S. Levine, and others
Last edited 2 Jan 20
How does religious affiliation impact conceptions of the moral domain? Putting aside the question of whether people from different religions agree about how to answer moral questions, here we investigate a more fundamental question: How much disagreement is there across religions about which issues count as moral in the first place? That is, do people from different religions conceptualize the scope of morality differently? Using a new methodology to map out how individuals conceive of the moral domain, we find dramatic differences among adherents of different religions. Mormons and Muslims moralize their religious norms, while Jews do not. Hindus do not seem to make a moral/non-moral distinction at all. These results suggest that religious affiliation has a profound effect on conceptions of the scope of morality.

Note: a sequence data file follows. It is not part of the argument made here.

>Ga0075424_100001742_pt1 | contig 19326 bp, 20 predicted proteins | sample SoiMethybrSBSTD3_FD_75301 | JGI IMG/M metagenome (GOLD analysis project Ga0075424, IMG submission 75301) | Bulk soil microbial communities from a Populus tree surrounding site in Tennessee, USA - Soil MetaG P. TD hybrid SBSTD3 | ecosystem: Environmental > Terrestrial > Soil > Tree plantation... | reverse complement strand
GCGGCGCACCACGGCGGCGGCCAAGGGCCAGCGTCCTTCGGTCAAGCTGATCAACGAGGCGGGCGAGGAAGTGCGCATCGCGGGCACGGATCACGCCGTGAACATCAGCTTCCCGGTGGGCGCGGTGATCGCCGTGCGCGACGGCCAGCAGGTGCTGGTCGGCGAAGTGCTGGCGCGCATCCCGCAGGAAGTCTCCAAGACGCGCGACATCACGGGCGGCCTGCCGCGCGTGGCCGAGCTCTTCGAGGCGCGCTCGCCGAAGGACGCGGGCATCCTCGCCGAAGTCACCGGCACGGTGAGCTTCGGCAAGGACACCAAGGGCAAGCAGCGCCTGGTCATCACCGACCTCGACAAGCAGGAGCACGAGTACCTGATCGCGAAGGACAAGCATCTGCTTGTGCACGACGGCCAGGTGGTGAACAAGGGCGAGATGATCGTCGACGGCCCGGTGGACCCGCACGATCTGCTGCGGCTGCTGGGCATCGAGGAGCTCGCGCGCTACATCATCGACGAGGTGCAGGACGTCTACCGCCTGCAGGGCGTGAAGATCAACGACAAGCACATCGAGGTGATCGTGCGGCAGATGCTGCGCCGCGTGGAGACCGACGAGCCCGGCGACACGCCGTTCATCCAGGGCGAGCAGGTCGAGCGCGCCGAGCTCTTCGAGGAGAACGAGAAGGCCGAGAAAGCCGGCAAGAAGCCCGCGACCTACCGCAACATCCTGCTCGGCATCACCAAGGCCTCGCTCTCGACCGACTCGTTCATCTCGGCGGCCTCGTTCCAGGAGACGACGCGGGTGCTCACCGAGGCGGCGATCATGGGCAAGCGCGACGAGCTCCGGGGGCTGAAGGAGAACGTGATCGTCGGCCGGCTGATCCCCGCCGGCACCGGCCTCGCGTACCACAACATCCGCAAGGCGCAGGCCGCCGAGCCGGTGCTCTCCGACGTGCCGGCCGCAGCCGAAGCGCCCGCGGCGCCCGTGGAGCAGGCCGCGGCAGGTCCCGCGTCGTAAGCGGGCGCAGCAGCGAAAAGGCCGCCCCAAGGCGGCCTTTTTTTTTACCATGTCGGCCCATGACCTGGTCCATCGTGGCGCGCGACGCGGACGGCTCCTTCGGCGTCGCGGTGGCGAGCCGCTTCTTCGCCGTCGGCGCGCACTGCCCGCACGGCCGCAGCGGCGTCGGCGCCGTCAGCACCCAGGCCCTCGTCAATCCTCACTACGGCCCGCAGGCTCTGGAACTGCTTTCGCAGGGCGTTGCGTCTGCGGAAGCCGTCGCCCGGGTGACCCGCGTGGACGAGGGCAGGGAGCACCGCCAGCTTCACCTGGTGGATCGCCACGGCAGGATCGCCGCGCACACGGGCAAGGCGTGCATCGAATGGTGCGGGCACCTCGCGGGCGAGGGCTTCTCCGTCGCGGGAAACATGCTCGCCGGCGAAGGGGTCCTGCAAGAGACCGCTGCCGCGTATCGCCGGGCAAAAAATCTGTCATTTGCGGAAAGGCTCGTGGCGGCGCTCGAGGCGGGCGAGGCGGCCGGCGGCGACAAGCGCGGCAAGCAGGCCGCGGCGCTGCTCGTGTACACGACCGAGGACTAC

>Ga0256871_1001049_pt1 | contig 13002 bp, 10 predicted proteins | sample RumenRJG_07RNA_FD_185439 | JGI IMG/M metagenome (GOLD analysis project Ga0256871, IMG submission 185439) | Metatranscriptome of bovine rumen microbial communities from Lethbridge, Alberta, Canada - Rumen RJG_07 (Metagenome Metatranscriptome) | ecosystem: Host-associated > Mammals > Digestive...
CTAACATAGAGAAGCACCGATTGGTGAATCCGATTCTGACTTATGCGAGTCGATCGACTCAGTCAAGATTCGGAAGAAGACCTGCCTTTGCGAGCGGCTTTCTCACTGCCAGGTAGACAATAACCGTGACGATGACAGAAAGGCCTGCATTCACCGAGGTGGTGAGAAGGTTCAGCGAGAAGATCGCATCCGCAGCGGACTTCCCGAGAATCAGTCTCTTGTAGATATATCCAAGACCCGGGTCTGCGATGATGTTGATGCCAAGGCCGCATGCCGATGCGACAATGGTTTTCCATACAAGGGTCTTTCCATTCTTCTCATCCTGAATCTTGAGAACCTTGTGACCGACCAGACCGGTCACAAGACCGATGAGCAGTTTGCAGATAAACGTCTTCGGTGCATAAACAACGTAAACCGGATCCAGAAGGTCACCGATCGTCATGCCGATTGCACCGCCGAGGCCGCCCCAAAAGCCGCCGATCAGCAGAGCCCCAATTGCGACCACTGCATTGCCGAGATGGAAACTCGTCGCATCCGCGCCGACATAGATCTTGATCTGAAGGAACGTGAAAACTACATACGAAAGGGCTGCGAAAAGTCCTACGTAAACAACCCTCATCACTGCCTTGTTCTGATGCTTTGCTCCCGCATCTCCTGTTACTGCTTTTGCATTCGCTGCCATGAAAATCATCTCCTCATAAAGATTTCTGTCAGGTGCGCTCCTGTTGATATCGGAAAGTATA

From the General Discussion:
The results of Study 3 and 3a are predicted by neither Social Domain Theory nor Moral Foundations Theory: It is neither true that secular people and religious people share a common conception of the moral domain (as Social Domain Theory argues), nor that religious morality is expanded beyond secular morality in a uniform manner (as Moral Foundations Theory suggests).When participants in a group did make a moral/non-moral distinction, there was broad agreement that norms related to harm, justice, and rights count as moral norms. However, some religious individuals (such as the Mormon and Muslim participants) also moralized norms from their own religion that are not related to these themes. Meanwhile, others (such as the Jewish participants) acknowledged the special status of their own norms but did not moralize them. Yet others (such as the Hindu participants) made no distinction between the moral and the non-moral.
The research is here.